It comes down to this: it is impossible to disprove a negative. Inside the context of the comic, something that does not exist in Erfworld will never be mentioned inside the comic to not exist, because they don't know it could exist. Consequently, we can list a thousand things that might explain something that will never be disproven, because they don't exist as a concept in the minds of Erfworlders. By your expectation, Rob would have to spend months of comics listing everything that doesn't exist, but that would cover a small fraction of the nearly infinite possible, yet implausible, alternatives.
That means that if you continue trying to find alternatives that have no foundation in the comic, I'm just going to wave, "Seeya," because I simply have no time or interest in dealing with the infinite. I know you can find possibilities. Considering your previous limitations, I rather expect I can find a lot more than you. I reject all of them, no matter how reasonable you think they may be, untilt hey have a foundation in the comic.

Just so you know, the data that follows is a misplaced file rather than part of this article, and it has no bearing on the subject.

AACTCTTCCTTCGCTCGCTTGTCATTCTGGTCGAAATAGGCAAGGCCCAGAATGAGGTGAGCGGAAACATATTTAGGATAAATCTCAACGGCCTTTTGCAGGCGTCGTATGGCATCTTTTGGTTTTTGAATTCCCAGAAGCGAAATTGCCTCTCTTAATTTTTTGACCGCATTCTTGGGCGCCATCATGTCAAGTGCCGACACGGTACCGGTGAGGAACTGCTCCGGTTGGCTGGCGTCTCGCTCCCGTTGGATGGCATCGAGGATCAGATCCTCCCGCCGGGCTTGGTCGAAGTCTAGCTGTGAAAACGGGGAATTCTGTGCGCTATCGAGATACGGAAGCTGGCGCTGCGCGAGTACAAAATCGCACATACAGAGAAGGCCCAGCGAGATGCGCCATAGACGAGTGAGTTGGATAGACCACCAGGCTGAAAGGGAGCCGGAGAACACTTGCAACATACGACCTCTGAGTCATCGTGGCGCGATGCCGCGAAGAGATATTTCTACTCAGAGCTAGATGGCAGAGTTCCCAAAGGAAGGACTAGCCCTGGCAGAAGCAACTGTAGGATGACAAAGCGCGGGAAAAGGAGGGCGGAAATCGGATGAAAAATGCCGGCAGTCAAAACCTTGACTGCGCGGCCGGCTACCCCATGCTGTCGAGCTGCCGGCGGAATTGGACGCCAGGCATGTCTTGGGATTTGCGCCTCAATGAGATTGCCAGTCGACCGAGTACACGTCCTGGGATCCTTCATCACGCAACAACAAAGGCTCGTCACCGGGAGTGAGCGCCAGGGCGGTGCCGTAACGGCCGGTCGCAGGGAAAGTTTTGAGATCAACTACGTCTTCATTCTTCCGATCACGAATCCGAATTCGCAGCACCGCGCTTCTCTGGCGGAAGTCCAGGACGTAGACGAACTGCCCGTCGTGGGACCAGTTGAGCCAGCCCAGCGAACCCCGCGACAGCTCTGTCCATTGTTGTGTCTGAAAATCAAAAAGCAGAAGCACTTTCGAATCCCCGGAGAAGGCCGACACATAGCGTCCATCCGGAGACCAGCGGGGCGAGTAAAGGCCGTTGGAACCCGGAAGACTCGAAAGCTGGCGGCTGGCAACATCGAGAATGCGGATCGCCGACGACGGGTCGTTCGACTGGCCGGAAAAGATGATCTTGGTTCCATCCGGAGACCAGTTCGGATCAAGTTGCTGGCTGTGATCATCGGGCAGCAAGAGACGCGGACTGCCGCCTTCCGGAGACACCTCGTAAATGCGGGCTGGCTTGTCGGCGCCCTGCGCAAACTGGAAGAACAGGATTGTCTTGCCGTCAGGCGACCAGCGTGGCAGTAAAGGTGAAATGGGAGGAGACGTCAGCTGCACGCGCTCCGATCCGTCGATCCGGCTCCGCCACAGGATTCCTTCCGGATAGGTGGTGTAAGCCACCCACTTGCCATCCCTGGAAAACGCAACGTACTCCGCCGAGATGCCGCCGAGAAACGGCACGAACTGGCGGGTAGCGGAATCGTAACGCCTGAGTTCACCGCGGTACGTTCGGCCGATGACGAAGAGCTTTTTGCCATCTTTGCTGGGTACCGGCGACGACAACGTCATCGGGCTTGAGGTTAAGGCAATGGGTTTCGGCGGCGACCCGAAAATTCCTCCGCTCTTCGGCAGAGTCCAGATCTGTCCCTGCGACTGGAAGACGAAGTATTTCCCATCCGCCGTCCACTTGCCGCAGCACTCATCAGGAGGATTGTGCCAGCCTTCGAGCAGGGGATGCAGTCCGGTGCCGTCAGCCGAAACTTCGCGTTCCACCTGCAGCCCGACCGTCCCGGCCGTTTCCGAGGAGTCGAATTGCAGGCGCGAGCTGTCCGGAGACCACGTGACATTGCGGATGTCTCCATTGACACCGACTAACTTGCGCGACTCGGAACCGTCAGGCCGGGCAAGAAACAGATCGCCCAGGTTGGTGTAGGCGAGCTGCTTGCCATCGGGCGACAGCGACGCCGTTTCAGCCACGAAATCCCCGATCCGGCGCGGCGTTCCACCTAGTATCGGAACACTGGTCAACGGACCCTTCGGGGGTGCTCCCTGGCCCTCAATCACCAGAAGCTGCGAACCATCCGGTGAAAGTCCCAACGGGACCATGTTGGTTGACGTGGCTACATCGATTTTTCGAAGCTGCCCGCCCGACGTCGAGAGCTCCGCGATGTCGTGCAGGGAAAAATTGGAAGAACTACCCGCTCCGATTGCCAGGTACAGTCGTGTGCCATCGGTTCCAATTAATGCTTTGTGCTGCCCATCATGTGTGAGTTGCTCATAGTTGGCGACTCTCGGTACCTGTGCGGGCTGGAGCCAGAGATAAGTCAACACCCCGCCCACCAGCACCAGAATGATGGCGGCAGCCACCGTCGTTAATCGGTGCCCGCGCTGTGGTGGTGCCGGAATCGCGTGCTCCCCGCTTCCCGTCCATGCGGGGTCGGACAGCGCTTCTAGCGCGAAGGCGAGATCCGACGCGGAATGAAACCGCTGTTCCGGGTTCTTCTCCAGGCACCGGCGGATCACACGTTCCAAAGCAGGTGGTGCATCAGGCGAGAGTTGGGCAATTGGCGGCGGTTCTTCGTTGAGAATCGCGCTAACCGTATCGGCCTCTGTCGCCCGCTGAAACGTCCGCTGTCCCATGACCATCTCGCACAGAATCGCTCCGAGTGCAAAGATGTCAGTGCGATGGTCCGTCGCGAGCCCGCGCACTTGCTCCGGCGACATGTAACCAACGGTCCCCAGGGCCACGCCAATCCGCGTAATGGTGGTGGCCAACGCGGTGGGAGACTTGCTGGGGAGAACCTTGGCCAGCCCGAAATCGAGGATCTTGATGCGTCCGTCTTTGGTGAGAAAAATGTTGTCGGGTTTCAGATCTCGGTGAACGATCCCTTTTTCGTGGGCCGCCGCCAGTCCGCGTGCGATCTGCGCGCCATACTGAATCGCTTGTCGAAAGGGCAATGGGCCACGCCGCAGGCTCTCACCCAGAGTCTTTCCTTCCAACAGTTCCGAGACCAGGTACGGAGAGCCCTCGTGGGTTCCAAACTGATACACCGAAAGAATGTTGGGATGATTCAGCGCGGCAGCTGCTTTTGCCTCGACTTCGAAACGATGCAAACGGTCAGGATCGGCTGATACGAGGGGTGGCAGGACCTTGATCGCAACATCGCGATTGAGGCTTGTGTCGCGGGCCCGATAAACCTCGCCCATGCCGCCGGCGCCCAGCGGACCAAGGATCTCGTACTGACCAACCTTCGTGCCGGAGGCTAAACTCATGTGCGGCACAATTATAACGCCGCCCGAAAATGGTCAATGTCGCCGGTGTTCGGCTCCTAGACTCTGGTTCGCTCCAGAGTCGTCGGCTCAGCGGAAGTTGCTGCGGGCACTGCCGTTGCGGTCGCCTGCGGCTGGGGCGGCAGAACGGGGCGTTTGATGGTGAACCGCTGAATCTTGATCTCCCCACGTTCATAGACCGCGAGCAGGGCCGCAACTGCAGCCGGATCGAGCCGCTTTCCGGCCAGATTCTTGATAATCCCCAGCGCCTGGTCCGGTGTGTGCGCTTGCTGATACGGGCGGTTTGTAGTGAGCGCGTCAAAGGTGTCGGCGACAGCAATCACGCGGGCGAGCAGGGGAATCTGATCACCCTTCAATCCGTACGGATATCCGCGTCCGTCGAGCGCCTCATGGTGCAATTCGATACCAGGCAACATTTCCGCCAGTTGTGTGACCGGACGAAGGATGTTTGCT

Kreistor wrote:I have been saying that from the start, so I don't know why you think that's such a great leap of logic. A Dollamancer specializing in Battle Bears has few options of how to directly kill Parson, for instance.
Lamech wrote:And this does nothing to counter the point that any such agreement would need to be non-lethal due to the conspiracy. (And once again lethal includes anything that might as well be lethal to GK or the conspiracy.)
Who said it was supposed to? Perhaps such an agreement exists. Perhaps it doesn't. We should find out fairly soon, so there's absolutely no reason to waste ink on this detail. I'm not attacking that pet theory, because there's no evidence for or against it in the comic.